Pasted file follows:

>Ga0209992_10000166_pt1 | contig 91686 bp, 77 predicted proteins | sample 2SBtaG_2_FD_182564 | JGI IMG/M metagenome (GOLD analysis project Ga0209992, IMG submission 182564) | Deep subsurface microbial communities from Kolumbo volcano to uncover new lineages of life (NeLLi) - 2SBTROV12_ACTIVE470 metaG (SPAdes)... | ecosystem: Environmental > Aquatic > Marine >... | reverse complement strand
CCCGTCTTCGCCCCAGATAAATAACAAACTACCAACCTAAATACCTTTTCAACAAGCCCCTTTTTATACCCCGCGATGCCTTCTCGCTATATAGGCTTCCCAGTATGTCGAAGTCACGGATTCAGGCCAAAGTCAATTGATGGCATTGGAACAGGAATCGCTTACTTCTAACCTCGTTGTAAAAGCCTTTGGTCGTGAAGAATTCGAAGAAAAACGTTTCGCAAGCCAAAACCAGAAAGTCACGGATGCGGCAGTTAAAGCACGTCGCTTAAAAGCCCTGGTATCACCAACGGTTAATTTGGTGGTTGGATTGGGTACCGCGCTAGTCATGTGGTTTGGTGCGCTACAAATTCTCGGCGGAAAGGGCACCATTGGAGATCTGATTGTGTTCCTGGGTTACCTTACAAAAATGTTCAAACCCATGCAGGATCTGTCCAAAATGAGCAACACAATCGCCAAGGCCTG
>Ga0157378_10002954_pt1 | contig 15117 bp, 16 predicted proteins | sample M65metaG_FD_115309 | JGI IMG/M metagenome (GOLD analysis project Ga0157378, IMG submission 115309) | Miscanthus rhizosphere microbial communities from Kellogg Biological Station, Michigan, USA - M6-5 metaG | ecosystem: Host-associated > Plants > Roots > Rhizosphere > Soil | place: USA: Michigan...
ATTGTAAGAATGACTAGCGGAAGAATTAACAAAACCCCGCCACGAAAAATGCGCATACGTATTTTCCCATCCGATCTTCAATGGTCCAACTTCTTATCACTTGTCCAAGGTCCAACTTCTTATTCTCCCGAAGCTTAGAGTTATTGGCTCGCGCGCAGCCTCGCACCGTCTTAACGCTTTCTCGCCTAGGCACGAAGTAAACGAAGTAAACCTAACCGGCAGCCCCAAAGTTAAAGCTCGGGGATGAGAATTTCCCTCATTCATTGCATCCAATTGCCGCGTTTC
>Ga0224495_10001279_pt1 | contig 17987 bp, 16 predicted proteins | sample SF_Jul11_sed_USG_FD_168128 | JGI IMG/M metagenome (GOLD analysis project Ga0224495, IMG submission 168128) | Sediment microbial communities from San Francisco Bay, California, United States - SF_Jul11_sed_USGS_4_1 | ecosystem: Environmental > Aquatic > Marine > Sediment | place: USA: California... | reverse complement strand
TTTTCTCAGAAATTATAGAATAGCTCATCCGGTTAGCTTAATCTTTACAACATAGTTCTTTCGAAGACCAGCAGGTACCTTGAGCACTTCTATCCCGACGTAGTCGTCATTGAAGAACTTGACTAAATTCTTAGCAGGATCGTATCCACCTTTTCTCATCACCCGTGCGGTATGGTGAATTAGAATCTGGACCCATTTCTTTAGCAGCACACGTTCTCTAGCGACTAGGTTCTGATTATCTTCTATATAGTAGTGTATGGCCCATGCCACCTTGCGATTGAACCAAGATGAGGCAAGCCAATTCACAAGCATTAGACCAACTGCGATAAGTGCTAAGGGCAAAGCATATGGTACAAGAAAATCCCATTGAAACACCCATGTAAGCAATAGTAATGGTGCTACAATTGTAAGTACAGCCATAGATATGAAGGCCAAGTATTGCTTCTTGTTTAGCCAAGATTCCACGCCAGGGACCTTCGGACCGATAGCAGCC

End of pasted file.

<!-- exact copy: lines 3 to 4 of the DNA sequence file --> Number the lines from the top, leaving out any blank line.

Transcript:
>Ga0157378_10002954_pt1 | contig 15117 bp, 16 predicted proteins | sample M65metaG_FD_115309 | JGI IMG/M metagenome (GOLD analysis project Ga0157378, IMG submission 115309) | Miscanthus rhizosphere microbial communities from Kellogg Biological Station, Michigan, USA - M6-5 metaG | ecosystem: Host-associated > Plants > Roots > Rhizosphere > Soil | place: USA: Michigan...
ATTGTAAGAATGACTAGCGGAAGAATTAACAAAACCCCGCCACGAAAAATGCGCATACGTATTTTCCCATCCGATCTTCAATGGTCCAACTTCTTATCACTTGTCCAAGGTCCAACTTCTTATTCTCCCGAAGCTTAGAGTTATTGGCTCGCGCGCAGCCTCGCACCGTCTTAACGCTTTCTCGCCTAGGCACGAAGTAAACGAAGTAAACCTAACCGGCAGCCCCAAAGTTAAAGCTCGGGGATGAGAATTTCCCTCATTCATTGCATCCAATTGCCGCGTTTC